We left intrepid Town Mouse and her intrepid friend as they were planning their trip to Boulder. After the plans were firmed up, the Google directions were printed, and the luggage was stashed in the car, they left at 5 a.m. (well, 5:30, actually) on a Thursday morning to miss the Bay Area rush hour traffic and, following the directions diligently, made their way to Yosemite (well, they did miss a turn, but it was only a 10 mile detour).
Taking Highway 120 on a weekday, early in the day, was delightful. Who knew it was possible to drive through Yosemite without getting stuck in a traffic jam? Everything was green and beautiful and the two adventurers much enjoyed the stunning views of the granite, with early summer flowers everywhere. Even better, in contrast to last year, when there had been a lot of controlled burns, the views were clear and crisp. It would have been tempting to stop, but the two pressed on, driving even by beautiful Mono Lake (photo from Wikipedia above). Mono lake is an important stopover point for migrating birds and under constant pressure to be drained too much, do look at the Mono Lake Committee's website for more information.
Soon after Mono Lake, the two started driving on Highway 50, and actually found the wide open Basin and Range landscape, with the sagebrush and little twirling duststorms in the distance fascinating and enjoyable. In parts, the road had a lot of stomach-flipping little dips. These roller coaster rides made for fun interludes in the long journey. Still, they were very happy to arrive in Baker, Nevada, where they had reservations at the Jack Silver Inn and Electrolux Cafe (photo from their website).
It was a very good choice. The rooms were clean, spacious, and reasonably priced. Where most motel and even inn rooms seem to be cut from precisely the same mold these days (boring, I say), this place had character. The two travellers also enjoyed a delicious dinner and, after a good rest, a breakfast of homemade granola with yogurt and fruit.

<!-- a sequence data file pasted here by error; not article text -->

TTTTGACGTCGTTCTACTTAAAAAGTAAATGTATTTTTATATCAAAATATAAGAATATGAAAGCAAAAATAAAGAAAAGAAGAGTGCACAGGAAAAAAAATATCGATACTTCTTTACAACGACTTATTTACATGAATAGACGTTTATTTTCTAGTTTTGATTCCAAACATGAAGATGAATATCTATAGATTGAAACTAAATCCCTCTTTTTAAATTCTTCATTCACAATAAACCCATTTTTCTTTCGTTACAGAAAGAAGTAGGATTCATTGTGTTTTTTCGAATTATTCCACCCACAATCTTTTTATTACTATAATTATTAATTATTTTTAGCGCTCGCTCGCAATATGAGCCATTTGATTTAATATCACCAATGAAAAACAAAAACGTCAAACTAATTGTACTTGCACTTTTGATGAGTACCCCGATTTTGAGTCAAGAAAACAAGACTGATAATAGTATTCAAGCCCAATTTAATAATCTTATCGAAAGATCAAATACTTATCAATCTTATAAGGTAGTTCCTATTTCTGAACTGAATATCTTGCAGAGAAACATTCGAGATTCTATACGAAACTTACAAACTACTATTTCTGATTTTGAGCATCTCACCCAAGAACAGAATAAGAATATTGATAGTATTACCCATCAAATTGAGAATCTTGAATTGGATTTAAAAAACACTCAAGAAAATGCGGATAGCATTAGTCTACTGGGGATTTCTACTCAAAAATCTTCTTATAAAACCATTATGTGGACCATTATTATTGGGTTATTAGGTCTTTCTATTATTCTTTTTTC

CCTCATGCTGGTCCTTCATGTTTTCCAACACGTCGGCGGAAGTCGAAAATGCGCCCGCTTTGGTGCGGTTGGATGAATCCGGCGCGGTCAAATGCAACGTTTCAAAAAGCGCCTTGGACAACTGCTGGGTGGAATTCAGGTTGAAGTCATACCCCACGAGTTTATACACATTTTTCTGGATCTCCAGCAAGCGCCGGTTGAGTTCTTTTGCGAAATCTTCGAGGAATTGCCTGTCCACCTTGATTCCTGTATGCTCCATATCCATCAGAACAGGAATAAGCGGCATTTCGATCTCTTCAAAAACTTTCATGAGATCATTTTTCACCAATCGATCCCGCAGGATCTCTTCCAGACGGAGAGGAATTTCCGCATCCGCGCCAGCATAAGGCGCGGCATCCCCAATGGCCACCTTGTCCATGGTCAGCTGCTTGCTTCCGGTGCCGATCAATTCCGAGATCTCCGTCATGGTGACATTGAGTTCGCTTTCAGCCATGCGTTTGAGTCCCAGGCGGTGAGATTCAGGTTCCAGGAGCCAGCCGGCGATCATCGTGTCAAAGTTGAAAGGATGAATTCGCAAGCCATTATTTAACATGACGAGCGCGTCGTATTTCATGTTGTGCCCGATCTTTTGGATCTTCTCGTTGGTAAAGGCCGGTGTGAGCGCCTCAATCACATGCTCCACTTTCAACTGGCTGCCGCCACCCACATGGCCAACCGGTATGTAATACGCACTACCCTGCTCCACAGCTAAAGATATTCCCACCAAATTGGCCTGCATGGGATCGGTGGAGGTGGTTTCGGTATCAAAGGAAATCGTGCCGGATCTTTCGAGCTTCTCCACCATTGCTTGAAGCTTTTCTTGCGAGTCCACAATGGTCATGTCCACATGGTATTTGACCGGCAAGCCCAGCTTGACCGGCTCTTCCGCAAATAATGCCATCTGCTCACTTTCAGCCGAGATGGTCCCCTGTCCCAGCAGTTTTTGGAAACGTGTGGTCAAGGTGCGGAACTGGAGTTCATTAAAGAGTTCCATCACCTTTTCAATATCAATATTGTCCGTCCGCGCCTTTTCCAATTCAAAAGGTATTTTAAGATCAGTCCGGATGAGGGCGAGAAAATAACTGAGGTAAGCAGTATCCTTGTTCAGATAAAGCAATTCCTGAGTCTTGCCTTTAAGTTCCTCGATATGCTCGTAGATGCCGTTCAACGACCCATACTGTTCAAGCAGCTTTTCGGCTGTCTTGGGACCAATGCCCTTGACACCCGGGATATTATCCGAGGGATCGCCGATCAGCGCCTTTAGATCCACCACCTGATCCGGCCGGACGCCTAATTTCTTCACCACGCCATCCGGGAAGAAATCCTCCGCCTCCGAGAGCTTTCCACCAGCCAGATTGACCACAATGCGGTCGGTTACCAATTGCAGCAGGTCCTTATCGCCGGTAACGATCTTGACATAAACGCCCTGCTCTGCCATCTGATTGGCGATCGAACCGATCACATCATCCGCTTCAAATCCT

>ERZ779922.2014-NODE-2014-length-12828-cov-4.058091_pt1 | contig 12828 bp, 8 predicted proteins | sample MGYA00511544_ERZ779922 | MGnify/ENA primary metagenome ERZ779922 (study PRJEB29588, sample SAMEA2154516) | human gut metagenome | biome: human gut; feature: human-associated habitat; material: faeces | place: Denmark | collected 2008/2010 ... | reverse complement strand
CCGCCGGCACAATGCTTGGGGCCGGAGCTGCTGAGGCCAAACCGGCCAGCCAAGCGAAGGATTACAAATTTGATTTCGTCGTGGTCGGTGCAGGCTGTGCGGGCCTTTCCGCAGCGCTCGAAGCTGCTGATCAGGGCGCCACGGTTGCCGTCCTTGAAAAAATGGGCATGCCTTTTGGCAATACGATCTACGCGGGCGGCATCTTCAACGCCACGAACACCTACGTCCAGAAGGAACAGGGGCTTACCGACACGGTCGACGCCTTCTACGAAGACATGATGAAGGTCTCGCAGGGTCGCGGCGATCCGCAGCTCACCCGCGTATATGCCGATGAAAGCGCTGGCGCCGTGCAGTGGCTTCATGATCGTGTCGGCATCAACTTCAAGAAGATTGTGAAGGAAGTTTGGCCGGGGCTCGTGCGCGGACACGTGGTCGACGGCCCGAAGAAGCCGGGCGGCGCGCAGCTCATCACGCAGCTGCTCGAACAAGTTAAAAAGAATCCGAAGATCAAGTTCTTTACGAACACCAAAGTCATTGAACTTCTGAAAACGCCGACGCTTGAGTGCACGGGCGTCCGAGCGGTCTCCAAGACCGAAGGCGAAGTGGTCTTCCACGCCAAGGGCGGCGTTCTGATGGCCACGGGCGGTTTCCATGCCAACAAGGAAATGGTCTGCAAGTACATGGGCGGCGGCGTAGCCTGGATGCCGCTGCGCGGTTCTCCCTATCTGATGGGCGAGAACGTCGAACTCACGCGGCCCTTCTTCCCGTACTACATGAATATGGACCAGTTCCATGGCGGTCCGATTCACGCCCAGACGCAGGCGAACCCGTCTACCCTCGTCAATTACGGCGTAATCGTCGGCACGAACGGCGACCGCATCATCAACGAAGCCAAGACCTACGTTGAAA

Thus fortified, they were ready to visit Great Basin National Park.
Here's what the website says about the park:
"In the shadow of 13,063-foot Wheeler Peak, 5,000 year old bristlecone pine trees grow on rocky glacial moraines. Come to Great Basin National Park to experience the solitude of the desert, the smell of sagebrush after a thunderstorm, the darkest of night skies, and the beauty of Lehman Caves. Far from a wasteland, the Great Basin is a diverse region that awaits your discovery."
And yes, it really is an amazing place. Quiet beauty, not overrun by visitors. Town Mouse and her friend both remarked each ranger seemed truly happy to see them and to share the beauty of this special place. They started with a guided tours of the Lehman Caves, a truly spectacular set of limestone caves near the visitor center (photo from the park website).
The group was small, and the ranger told stories and had a lot of interesting information. There was so much to learn, who knew there were not only stalactites and stalagmites but also drapes (also called bacon), soda straws, and disks? As the groups progressed through the series of caves, they understood better how the water had formed the different beautiful rooms, and also how humans had shaped the caves over the years. The ranger was excited to tell that just recently, bats had been seen in the cave, which might mean that the cave is returning to balance.
After the caves, the adventurers decided to go for just a short hike at the mid-elevation (around 9 000 feet). Regrettably, Town Mouse did not take her camera, so she did not take photos of the blooming cactus, columbine, and many other flowering plants and she truly regrets that. But along the road, they she snapped a photo of the quaking aspen against the sky, and a small blue penstemon.
The original plan had been to leave without completing the Wheeler Peak Drive, but then it was just too tempting, and the little Prius valiantly drove up to 11 000 feet without complaint.
The view was indeed worth the drive, and the two regretted having to turn around and drive back down to rejoin Highway 50. Before they left, they stopped briefly for another look at the sagebrush.
And a few photos of plants, here some poppies that reminded Town Mouse of Mantilleja poppies, but that were only about 3 feet tall.
Both adventurers were sorry to leave, there was so much else they could have done. Stargazing, hiking, ranger-led tours, campfire talks -- it's really a wonderful national park to visit, and they both hoped to come back one day.